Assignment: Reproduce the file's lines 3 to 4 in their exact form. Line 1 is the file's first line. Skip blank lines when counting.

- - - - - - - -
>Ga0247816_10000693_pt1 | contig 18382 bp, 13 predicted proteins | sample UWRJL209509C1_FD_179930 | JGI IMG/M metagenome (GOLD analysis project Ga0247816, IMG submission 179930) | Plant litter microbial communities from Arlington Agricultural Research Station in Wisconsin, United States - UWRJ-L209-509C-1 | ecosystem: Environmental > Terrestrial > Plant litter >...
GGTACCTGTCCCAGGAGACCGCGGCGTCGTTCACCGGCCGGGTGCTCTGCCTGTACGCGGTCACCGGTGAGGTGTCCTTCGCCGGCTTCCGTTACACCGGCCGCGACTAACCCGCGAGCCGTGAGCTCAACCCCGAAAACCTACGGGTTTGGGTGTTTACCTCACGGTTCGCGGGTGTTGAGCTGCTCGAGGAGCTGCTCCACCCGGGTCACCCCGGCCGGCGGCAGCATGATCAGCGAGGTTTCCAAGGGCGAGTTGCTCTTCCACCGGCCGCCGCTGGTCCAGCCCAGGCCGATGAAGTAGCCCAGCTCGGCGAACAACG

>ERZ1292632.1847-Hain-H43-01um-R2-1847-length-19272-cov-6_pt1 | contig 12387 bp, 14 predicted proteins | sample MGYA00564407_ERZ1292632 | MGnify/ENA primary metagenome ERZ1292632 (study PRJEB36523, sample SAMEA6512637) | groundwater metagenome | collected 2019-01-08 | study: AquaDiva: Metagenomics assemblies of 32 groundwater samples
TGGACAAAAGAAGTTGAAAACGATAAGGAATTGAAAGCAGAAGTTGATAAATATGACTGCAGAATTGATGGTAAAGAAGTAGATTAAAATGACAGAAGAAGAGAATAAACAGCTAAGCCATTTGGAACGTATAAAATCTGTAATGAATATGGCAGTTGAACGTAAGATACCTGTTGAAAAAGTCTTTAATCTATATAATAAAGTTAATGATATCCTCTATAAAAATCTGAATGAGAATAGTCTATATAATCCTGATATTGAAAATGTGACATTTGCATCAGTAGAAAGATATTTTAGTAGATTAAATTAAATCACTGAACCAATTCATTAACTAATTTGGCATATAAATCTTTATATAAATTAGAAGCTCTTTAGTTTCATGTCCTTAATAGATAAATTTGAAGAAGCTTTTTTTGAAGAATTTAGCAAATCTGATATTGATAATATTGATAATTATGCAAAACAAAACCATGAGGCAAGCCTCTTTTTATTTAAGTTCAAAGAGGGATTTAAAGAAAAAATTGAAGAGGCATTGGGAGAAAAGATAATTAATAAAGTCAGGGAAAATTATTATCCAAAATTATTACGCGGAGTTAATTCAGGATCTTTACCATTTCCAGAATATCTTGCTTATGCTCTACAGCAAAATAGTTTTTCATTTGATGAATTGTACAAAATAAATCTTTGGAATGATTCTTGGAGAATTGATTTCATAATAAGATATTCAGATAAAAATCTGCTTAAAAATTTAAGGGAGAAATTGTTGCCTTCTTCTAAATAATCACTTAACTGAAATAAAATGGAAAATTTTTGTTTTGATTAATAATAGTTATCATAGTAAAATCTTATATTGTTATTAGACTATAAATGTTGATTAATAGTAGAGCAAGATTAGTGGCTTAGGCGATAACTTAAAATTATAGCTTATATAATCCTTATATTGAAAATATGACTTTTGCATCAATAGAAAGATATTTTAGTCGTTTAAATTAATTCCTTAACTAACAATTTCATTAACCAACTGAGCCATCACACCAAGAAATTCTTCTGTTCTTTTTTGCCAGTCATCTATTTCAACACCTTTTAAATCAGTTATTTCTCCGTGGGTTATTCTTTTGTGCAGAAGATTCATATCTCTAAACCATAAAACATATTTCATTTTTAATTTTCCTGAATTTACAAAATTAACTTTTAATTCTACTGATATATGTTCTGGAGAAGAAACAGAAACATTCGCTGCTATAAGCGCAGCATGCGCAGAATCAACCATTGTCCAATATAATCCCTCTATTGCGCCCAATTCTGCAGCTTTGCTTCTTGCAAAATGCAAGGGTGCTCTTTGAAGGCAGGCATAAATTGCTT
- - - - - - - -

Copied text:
>ERZ1292632.1847-Hain-H43-01um-R2-1847-length-19272-cov-6_pt1 | contig 12387 bp, 14 predicted proteins | sample MGYA00564407_ERZ1292632 | MGnify/ENA primary metagenome ERZ1292632 (study PRJEB36523, sample SAMEA6512637) | groundwater metagenome | collected 2019-01-08 | study: AquaDiva: Metagenomics assemblies of 32 groundwater samples
TGGACAAAAGAAGTTGAAAACGATAAGGAATTGAAAGCAGAAGTTGATAAATATGACTGCAGAATTGATGGTAAAGAAGTAGATTAAAATGACAGAAGAAGAGAATAAACAGCTAAGCCATTTGGAACGTATAAAATCTGTAATGAATATGGCAGTTGAACGTAAGATACCTGTTGAAAAAGTCTTTAATCTATATAATAAAGTTAATGATATCCTCTATAAAAATCTGAATGAGAATAGTCTATATAATCCTGATATTGAAAATGTGACATTTGCATCAGTAGAAAGATATTTTAGTAGATTAAATTAAATCACTGAACCAATTCATTAACTAATTTGGCATATAAATCTTTATATAAATTAGAAGCTCTTTAGTTTCATGTCCTTAATAGATAAATTTGAAGAAGCTTTTTTTGAAGAATTTAGCAAATCTGATATTGATAATATTGATAATTATGCAAAACAAAACCATGAGGCAAGCCTCTTTTTATTTAAGTTCAAAGAGGGATTTAAAGAAAAAATTGAAGAGGCATTGGGAGAAAAGATAATTAATAAAGTCAGGGAAAATTATTATCCAAAATTATTACGCGGAGTTAATTCAGGATCTTTACCATTTCCAGAATATCTTGCTTATGCTCTACAGCAAAATAGTTTTTCATTTGATGAATTGTACAAAATAAATCTTTGGAATGATTCTTGGAGAATTGATTTCATAATAAGATATTCAGATAAAAATCTGCTTAAAAATTTAAGGGAGAAATTGTTGCCTTCTTCTAAATAATCACTTAACTGAAATAAAATGGAAAATTTTTGTTTTGATTAATAATAGTTATCATAGTAAAATCTTATATTGTTATTAGACTATAAATGTTGATTAATAGTAGAGCAAGATTAGTGGCTTAGGCGATAACTTAAAATTATAGCTTATATAATCCTTATATTGAAAATATGACTTTTGCATCAATAGAAAGATATTTTAGTCGTTTAAATTAATTCCTTAACTAACAATTTCATTAACCAACTGAGCCATCACACCAAGAAATTCTTCTGTTCTTTTTTGCCAGTCATCTATTTCAACACCTTTTAAATCAGTTATTTCTCCGTGGGTTATTCTTTTGTGCAGAAGATTCATATCTCTAAACCATAAAACATATTTCATTTTTAATTTTCCTGAATTTACAAAATTAACTTTTAATTCTACTGATATATGTTCTGGAGAAGAAACAGAAACATTCGCTGCTATAAGCGCAGCATGCGCAGAATCAACCATTGTCCAATATAATCCCTCTATTGCGCCCAATTCTGCAGCTTTGCTTCTTGCAAAATGCAAGGGTGCTCTTTGAAGGCAGGCATAAATTGCTT